The biology of chromatin remodeling complexes.

            The packaging of chromosomal DNA by nucleosomes condenses and organizes the genome, but occludes many regulatory DNA elements. However, this constraint also allows nucleosomes and other chromatin components to actively participate in the regulation of transcription, chromosome segregation, DNA replication, and DNA repair. To enable dynamic access to packaged DNA and to tailor nucleosome composition in chromosomal regions, cells have evolved a set of specialized chromatin remodeling complexes (remodelers). Remodelers use the energy of ATP hydrolysis to move, destabilize, eject, or restructure nucleosomes. Here, we address many aspects of remodeler biology: their targeting, mechanism, regulation, shared and unique properties, and specialization for particular biological processes. We also address roles for remodelers in development, cancer, and human syndromes.
              Bookmark
              • Record: found
              • Abstract: found
              • Article: not found

              Mammalian sirtuins: biological insights and disease relevance.

              Aging is accompanied by a decline in the healthy function of multiple organ systems, leading to increased incidence and mortality from diseases such as type II diabetes mellitus, neurodegenerative diseases, cancer, and cardiovascular disease. Historically, researchers have focused on investigating individual pathways in isolated organs as a strategy to identify the root cause of a disease, with hopes of designing better drugs. Studies of aging in yeast led to the discovery of a family of conserved enzymes known as the sirtuins, which affect multiple pathways that increase the life span and the overall health of organisms. Since the discovery of the first known mammalian sirtuin, SIRT1, 10 years ago, there have been major advances in our understanding of the enzymology of sirtuins, their regulation, and their ability to broadly improve mammalian physiology and health span. This review summarizes and discusses the advances of the past decade and the challenges that will confront the field in the coming years.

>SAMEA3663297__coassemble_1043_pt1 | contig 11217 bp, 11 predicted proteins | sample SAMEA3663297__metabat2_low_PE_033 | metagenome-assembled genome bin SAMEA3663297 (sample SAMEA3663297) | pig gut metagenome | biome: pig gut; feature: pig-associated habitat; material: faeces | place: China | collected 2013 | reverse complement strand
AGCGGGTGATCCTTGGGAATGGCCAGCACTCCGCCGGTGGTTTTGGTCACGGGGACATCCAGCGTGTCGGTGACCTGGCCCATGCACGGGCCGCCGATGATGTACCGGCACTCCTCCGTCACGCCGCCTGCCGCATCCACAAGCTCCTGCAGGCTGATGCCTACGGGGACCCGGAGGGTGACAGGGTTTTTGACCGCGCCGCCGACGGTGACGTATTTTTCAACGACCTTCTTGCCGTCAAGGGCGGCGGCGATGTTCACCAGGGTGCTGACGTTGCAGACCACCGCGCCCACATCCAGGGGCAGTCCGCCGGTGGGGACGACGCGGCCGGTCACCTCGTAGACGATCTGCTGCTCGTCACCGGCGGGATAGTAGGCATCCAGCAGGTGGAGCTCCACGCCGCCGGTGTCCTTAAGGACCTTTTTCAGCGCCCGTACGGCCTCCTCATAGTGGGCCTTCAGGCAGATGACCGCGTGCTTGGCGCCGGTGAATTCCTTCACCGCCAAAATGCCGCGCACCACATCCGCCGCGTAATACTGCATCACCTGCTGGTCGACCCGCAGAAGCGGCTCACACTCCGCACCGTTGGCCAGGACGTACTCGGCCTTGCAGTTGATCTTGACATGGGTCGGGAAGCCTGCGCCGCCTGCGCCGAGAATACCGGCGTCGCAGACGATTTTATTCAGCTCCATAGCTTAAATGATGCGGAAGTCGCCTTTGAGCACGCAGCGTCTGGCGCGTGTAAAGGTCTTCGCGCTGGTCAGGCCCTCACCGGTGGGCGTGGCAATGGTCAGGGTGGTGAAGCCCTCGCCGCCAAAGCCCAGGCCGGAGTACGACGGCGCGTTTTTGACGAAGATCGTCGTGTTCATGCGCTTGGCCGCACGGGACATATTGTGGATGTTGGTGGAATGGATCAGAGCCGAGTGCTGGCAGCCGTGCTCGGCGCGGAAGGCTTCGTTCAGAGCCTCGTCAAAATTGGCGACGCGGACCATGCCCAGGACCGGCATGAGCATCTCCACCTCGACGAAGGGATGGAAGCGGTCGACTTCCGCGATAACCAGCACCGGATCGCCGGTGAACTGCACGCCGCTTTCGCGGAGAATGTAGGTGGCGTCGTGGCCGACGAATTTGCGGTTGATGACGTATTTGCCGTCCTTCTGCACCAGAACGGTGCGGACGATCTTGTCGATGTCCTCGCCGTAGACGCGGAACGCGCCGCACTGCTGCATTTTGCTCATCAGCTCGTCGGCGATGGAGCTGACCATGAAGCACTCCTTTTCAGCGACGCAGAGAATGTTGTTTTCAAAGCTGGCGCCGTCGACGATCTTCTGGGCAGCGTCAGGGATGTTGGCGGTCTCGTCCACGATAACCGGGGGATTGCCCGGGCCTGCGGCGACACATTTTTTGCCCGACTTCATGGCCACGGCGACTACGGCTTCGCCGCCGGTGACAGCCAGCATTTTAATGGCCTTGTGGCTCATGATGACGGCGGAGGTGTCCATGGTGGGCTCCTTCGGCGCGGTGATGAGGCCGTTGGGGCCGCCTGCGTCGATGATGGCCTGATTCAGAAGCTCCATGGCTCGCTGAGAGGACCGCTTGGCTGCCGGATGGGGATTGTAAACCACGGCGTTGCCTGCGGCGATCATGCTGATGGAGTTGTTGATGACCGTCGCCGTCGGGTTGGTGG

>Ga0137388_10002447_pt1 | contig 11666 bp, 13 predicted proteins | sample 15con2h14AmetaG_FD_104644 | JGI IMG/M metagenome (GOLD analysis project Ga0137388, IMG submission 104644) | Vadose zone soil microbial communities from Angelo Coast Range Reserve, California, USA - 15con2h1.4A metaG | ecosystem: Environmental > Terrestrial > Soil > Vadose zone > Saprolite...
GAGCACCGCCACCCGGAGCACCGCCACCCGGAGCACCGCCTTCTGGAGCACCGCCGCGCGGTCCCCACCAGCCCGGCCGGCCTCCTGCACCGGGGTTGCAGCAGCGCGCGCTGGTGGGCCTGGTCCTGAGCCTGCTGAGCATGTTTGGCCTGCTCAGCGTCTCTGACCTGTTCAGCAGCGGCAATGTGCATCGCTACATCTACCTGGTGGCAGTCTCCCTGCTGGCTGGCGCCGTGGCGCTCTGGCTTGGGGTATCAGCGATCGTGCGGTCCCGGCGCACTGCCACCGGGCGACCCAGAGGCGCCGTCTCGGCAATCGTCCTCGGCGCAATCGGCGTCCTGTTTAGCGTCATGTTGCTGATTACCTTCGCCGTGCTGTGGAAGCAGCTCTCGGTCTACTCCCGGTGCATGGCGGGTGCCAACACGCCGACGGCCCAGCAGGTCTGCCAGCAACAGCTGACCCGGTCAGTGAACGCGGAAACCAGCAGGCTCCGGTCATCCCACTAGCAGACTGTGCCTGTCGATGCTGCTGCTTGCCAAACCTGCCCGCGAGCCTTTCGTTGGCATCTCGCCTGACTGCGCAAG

Bookmark

                Author and article information

                Journal
                Critical Reviews in Biochemistry and Molecular Biology
                Critical Reviews in Biochemistry and Molecular Biology
                Informa UK Limited
                1040-9238
                1549-7798
                March 2019
                January 02 2019
                March 2019
                January 02 2019
                : 54
                : 1
                : 61-83
                Affiliations
                [1 ] Department of Genetics, Harvard Medical School, Boston, MA, USA;
                [2 ] Charles Perkins Centre, The University of Sydney, Sydney, Australia;
                [3 ] Department of Pharmacology, The University of New South Wales, Sydney, Australia
                Article
                10.1080/10409238.2019.1570075
                6424622
                30822165
                af5e01d3-ceb6-42a4-b936-71429646f24f
                © 2019
                History

                Comments

                Comment on this article